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Hardy was a poet of ghosts. In his poetry he describes himself as posthumous; as rekindling the cinders of passion; as the guardian of the dead forgotten by history; and as haunted by ghosts, particularly the spectre of the lost child (as in the rumour that he fathered a child in the 1860s). Using Derrida, Abraham and Torok and other theorists, and referring to Victorian debates on materialism, this book investigates ghostliness, historicity and memory in Hardy's poetry.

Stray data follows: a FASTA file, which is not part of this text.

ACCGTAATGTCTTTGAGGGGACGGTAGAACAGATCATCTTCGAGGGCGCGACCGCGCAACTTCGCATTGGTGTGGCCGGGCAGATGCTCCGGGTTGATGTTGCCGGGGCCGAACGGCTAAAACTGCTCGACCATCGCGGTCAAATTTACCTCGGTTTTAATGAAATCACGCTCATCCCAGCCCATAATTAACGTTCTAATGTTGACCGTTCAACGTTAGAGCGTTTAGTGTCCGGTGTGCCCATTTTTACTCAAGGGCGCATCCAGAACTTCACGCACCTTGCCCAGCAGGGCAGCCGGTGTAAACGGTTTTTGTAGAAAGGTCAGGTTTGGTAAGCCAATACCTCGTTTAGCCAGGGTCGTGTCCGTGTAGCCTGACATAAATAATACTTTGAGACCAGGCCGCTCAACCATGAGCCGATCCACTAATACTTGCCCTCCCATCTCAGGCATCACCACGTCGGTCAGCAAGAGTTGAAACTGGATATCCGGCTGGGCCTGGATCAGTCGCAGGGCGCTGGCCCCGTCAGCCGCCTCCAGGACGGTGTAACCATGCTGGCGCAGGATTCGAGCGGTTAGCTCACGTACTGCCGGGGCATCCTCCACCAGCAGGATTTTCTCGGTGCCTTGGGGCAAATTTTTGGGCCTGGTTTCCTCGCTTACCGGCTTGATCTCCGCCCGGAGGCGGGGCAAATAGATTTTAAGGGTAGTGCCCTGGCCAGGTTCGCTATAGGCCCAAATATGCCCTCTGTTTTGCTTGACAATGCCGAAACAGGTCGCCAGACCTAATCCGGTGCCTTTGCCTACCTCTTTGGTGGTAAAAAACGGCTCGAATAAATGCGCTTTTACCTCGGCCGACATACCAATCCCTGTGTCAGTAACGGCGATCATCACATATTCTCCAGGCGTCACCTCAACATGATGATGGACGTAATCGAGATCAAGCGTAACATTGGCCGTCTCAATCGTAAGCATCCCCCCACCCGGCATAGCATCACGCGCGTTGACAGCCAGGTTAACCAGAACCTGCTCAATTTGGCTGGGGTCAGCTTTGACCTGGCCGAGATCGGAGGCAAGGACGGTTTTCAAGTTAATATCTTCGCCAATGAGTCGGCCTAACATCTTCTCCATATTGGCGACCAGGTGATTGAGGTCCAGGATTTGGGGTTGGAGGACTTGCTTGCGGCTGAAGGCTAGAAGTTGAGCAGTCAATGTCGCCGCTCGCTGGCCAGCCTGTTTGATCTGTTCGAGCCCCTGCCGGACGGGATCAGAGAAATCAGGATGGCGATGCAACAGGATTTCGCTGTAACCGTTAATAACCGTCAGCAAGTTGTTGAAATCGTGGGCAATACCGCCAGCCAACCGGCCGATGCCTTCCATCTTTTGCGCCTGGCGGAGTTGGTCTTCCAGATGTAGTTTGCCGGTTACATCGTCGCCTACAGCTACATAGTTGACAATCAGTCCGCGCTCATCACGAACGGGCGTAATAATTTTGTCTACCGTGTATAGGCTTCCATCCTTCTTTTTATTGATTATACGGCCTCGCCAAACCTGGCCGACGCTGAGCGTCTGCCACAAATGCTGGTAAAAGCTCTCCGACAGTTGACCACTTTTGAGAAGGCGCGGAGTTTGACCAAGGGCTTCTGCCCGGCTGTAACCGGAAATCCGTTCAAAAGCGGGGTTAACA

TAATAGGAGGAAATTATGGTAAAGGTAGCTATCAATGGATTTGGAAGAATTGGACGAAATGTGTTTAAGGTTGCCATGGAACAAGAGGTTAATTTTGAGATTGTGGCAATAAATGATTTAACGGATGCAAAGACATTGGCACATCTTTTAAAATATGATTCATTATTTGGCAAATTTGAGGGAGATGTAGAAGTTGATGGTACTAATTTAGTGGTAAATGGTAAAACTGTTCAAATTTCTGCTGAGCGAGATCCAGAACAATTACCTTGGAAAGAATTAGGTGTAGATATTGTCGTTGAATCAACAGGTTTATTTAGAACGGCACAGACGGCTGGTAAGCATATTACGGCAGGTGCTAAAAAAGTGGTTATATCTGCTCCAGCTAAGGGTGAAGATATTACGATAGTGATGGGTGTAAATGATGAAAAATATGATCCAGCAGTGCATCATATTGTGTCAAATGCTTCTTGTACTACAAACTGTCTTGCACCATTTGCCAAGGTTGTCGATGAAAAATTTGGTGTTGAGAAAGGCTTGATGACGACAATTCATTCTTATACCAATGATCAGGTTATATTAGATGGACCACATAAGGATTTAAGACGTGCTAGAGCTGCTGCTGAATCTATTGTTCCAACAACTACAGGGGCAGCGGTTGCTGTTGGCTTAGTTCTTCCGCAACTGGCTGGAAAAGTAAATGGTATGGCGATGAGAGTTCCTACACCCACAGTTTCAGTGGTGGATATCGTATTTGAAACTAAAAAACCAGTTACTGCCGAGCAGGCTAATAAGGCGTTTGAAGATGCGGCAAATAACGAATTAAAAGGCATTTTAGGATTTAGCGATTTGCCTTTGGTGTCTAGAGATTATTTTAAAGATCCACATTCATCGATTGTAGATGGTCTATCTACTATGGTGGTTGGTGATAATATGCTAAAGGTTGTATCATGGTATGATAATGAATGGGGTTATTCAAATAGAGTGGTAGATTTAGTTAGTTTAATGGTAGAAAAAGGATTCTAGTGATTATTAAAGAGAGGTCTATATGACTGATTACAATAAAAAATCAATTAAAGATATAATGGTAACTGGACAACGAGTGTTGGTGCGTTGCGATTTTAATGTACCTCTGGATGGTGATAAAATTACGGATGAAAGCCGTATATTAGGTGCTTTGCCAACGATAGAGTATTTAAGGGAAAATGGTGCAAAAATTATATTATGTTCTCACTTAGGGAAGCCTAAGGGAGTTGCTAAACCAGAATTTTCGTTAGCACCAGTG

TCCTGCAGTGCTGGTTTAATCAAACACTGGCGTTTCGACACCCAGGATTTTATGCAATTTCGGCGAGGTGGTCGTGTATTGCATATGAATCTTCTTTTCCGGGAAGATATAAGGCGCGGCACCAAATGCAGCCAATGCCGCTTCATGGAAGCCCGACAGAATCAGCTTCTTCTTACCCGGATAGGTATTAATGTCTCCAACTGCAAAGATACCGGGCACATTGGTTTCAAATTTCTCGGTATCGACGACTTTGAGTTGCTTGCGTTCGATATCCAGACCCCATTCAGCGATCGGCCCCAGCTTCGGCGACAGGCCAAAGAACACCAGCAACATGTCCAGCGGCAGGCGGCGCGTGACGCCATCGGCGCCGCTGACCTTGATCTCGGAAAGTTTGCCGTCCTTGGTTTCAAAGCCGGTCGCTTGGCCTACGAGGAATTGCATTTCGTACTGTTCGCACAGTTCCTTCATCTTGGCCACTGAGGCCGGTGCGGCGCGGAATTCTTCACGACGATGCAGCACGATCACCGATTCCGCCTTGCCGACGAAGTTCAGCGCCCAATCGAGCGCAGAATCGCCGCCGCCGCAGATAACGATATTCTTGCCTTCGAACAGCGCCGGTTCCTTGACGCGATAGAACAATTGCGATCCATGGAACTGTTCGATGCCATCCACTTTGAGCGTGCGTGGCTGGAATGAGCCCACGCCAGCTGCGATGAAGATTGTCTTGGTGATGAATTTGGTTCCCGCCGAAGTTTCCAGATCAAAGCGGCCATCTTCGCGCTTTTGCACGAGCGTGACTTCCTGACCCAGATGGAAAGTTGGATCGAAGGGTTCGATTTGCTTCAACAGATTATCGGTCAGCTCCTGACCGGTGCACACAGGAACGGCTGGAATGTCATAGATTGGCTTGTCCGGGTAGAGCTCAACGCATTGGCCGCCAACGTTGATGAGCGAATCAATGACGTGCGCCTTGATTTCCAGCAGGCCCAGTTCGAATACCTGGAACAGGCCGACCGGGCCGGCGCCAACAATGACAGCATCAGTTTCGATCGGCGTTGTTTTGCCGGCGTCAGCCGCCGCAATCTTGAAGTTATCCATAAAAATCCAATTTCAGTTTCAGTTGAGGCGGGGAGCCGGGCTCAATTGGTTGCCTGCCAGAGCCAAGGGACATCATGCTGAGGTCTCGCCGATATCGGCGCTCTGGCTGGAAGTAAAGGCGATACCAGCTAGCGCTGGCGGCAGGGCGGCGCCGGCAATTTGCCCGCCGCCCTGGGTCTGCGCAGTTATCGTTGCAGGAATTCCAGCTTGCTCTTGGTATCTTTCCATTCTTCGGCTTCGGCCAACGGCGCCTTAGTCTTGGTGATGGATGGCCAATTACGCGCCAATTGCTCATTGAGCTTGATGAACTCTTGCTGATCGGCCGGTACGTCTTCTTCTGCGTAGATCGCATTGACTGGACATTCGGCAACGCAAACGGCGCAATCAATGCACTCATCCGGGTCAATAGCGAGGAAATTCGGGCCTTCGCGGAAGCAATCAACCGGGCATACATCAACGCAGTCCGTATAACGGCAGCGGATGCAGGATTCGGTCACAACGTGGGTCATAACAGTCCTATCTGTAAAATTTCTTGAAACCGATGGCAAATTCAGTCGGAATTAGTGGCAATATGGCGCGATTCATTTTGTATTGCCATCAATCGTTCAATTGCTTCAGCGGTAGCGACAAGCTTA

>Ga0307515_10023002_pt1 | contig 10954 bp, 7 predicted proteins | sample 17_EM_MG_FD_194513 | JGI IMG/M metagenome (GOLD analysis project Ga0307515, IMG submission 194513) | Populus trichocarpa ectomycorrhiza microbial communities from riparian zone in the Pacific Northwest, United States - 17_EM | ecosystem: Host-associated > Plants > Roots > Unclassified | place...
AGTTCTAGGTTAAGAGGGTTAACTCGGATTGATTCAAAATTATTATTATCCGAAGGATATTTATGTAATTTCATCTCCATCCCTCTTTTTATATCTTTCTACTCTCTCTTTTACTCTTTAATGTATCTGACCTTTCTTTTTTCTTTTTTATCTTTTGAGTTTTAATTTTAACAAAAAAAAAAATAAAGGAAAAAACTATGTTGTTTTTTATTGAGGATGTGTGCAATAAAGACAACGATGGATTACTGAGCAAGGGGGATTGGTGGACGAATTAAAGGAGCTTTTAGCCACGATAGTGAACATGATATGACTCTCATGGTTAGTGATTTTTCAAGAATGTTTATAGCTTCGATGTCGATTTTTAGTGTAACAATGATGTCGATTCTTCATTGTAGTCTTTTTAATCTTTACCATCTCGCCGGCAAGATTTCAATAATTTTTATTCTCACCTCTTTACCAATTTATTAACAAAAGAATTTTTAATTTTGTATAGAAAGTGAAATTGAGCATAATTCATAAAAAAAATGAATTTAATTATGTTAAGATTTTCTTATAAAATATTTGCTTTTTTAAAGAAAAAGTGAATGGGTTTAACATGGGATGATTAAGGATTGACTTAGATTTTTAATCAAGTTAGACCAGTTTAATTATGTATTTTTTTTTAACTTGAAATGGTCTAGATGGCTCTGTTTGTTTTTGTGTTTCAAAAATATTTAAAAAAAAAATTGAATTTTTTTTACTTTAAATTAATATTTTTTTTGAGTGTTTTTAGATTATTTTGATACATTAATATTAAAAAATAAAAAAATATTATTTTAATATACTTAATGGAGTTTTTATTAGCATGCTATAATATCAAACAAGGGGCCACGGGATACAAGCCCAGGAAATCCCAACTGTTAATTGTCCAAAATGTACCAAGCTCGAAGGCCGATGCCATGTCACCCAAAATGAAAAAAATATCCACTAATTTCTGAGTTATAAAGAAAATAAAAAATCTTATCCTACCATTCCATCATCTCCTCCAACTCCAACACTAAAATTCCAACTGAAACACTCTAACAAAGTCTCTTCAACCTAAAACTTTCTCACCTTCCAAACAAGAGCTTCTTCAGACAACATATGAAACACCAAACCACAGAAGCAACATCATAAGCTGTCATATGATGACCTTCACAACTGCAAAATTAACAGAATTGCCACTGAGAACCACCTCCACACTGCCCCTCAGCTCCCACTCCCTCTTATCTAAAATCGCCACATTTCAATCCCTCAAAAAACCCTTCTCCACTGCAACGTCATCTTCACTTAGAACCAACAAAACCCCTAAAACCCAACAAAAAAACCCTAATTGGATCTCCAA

|Publisher:||Palgrave Macmillan UK|
|Product dimensions:||5.51(w) x 8.50(h) x 0.02(d)|
About the Author
TIM ARMSTRONG is Reader in Modern English and American Literature at Royal Holloway University of London. He is the author of Modernism, Technology and the Body (1998), has edited Thomas Hardy: Selected Poems (1993), American Bodies (1996) and co-edited Beyond the Pleasure Dome: Writing and Addiction from the Romantics (1994).